I also noticed that there are a lot of motorbikes here. In the past these were all bicycles, and if the economists are right, in the future we should see all these being replaced with cars. That’s a scary thought, considering how small the roads are and crazy the drivers – yes even crazier than in Texas. Sometimes you will see a mother and four kids crammed onto one motorbike. It’s an indicator of your status and wealth whether or not you own a scooter bike. The “wealthy” are the ones who can provide their own form of transportation.
Later that day we had a meeting with some Curtin alumni from Vietnam themselves. They were all graduates of Curtin Master of International Business, now holding prominent executive positions in banks and corporations. They helped to give us a little more insight into the current business environment in Vietnam. Mr. Quoc Vu works in Vietnam’s largest bank, ACB, as the managing director. One of the others, Ms. Dao Nguyen, works for the second largest bank as deputy general director. They both have benefited from the rapid development of banking in Vietnam.
That evening we had dinner with our guest at the beautiful Lemon Grass restaurant in the Palace Hotel. Located on the top floor, we could see the city of Saigon very well. Unfortunately this is when the jet-lag kicked in real bad for me. I have never felt so tired as I did that night. However, Rachael and I somehow managed to fit our training in late that evening. Tash and Chris accompanied us as we snuck into the Sheraton next door to use the treadmills because the ones at our hotel were not working.
Cu Chi Tunnels
The tunnels were originally built during the time of the French and were later added to during the time of the Americans. It was a very complex system that the Vietnamese villagers of Cu Chi escaped to when they were being bombed.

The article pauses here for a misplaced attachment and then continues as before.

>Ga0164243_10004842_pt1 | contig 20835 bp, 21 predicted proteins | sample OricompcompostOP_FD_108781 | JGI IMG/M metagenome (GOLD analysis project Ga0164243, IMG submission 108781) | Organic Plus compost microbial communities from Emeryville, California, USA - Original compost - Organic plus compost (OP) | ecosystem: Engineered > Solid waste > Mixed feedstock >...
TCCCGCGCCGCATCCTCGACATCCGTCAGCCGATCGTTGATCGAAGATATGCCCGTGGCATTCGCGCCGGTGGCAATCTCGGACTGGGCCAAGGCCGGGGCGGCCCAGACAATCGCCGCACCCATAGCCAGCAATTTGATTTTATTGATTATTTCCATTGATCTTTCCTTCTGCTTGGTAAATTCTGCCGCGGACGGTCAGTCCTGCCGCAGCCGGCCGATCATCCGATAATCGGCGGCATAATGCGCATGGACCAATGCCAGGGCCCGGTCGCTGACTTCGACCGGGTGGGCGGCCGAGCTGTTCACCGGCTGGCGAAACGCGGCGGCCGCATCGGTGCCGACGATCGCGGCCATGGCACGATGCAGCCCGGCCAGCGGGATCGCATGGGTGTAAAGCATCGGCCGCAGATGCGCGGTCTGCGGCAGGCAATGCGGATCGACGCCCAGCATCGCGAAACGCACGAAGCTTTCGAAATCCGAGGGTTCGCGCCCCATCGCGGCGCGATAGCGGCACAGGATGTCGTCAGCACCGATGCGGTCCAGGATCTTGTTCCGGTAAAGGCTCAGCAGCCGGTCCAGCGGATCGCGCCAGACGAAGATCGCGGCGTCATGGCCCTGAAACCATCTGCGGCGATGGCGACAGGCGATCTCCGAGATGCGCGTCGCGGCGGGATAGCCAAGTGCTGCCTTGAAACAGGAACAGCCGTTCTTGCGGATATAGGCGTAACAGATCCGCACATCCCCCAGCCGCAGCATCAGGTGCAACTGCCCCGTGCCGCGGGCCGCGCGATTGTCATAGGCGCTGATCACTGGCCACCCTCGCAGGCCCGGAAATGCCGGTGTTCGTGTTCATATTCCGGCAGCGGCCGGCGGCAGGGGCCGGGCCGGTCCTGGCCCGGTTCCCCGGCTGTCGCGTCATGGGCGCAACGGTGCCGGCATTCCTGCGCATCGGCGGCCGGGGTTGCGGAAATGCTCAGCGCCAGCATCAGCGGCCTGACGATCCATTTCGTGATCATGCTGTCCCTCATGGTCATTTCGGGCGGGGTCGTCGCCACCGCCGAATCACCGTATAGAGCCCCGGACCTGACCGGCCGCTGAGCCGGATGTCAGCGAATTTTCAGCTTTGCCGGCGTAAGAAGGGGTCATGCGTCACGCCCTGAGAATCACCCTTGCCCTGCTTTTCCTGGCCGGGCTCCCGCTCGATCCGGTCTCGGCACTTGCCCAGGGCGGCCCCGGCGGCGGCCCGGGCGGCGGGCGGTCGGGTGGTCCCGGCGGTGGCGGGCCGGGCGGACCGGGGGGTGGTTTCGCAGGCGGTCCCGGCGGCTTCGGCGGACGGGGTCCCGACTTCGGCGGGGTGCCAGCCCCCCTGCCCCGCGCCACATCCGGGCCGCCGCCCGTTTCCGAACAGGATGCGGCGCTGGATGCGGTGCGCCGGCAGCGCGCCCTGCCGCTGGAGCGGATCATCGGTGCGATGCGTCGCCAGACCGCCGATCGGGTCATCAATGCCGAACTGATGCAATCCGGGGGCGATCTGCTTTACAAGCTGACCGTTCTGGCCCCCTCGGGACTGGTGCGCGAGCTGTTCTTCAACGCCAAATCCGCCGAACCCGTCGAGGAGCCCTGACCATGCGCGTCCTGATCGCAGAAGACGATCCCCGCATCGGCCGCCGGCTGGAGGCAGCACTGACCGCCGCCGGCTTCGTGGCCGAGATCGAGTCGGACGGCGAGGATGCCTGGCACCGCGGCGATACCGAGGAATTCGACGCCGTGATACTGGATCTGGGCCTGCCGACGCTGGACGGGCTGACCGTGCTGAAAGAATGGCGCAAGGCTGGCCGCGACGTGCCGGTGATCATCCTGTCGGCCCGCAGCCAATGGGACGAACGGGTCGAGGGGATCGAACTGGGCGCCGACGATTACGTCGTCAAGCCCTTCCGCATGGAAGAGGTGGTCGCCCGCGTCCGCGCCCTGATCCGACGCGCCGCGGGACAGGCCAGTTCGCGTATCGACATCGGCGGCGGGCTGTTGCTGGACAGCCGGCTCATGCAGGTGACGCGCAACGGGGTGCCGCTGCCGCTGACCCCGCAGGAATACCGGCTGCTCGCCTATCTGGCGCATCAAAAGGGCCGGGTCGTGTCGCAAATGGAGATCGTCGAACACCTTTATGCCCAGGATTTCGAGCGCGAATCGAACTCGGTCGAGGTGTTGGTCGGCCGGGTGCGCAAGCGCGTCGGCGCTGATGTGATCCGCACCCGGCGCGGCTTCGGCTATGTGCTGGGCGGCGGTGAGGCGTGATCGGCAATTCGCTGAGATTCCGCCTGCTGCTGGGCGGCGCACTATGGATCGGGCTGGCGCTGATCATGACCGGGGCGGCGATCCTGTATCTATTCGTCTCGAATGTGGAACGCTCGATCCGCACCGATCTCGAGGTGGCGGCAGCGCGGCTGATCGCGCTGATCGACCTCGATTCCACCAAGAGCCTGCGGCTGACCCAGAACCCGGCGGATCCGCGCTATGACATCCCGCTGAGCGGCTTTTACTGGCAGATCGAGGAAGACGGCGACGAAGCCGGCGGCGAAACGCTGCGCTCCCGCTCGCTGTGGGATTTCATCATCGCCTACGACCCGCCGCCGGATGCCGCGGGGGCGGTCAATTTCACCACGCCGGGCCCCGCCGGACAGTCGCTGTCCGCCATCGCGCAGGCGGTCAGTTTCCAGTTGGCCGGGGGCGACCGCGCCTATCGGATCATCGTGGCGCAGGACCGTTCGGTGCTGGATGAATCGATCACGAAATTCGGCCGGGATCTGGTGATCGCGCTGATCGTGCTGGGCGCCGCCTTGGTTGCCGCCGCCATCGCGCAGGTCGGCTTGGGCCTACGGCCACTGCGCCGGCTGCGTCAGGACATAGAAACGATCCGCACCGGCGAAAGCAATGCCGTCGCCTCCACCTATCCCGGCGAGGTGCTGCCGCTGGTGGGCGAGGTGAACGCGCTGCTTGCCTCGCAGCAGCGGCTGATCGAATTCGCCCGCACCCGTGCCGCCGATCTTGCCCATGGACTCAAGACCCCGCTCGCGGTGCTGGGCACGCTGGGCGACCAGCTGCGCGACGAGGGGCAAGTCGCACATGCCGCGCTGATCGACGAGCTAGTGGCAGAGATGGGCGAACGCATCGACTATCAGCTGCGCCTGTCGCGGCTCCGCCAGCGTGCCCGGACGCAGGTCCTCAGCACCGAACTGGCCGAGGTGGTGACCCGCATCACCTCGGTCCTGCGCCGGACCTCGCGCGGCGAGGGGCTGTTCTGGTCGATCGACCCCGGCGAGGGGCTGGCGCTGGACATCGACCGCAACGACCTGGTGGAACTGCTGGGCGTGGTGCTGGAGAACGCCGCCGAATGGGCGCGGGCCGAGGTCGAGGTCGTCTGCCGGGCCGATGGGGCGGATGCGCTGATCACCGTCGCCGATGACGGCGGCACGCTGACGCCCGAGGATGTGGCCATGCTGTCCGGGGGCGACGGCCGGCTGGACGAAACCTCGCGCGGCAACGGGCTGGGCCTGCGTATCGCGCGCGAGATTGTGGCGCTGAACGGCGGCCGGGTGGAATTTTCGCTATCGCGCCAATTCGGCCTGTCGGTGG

We had the opportunity to go in the tunnels and see what it was like for ourselves. The tunnels were very narrow and stuffy, and we crawled about 180 meters – long enough to make us feel claustrophobic and very hot. It’s hard to believe that this is the way these people lived for so long. Any outsider could admire this huge complicated system they had built. They were a very tactical and innovative people, and even as an American I can’t help but respect them for what they endured those many years.
Prior to entering the tunnels we watched a short video talking about the War from the Vietnamese perspective. One line that really stood out to me described the American soldiers as a “crazy batch of devils.” The Cu Chi Fighters were relentless. I thought one phrase captured it best in saying it was “fatalism mixed with courage.”
War Remnants Museum
The museum is public display of exhibits showing the effects and aftermath of the Vietnamese war. There were eight different exhibits to walk through, and I was very taken aback by many of the displays. Many of the photos were very alarming to see, images that will stay in my mind forever. Just walking through some of the exhibits gave me goosebumps.
One exhibit showed the aftermath of “Agent Orange,” a chemical weapon experimented for the first time by the U.S. against Vietnam. Many have termed this as a “reckless misuse of chemical pesticides” and also experimentation on human subjects, many of whom who were civilians. It was the most disturbing reality to see.
One section was dedicated to the international newscasters. It was often chilling to see pictures that these reporters took just seconds before their death. This exhibit was dedicated to showing the reality that prompted a major public outcry from much of the Western world. This was in part due to the fact that the gruesome experience of war was being captured in color for the first time, and broadcasted right in the living rooms of those back home. These reporters played a major role in getting the truth out there. Seeing these realities face to face was certainly an eye-opening experience for all of us.
Water Puppet Theatre
In the evening we enjoyed a traditional Vietnamese water puppet show by the Ho Chi Min City’s Golden Water Dragon Theatre. With a live orchestra of percussion, lutes and voices, the show consisted of a series of mini stories – everything from the celebration of sacred animals to planting rice paddy fields and catching frogs – and all on water. This vibrant and beautiful form of puppetry has been performed by the Vietnamese since the 11th century and has been an instrument of international cultural exchange for the Vietnamese.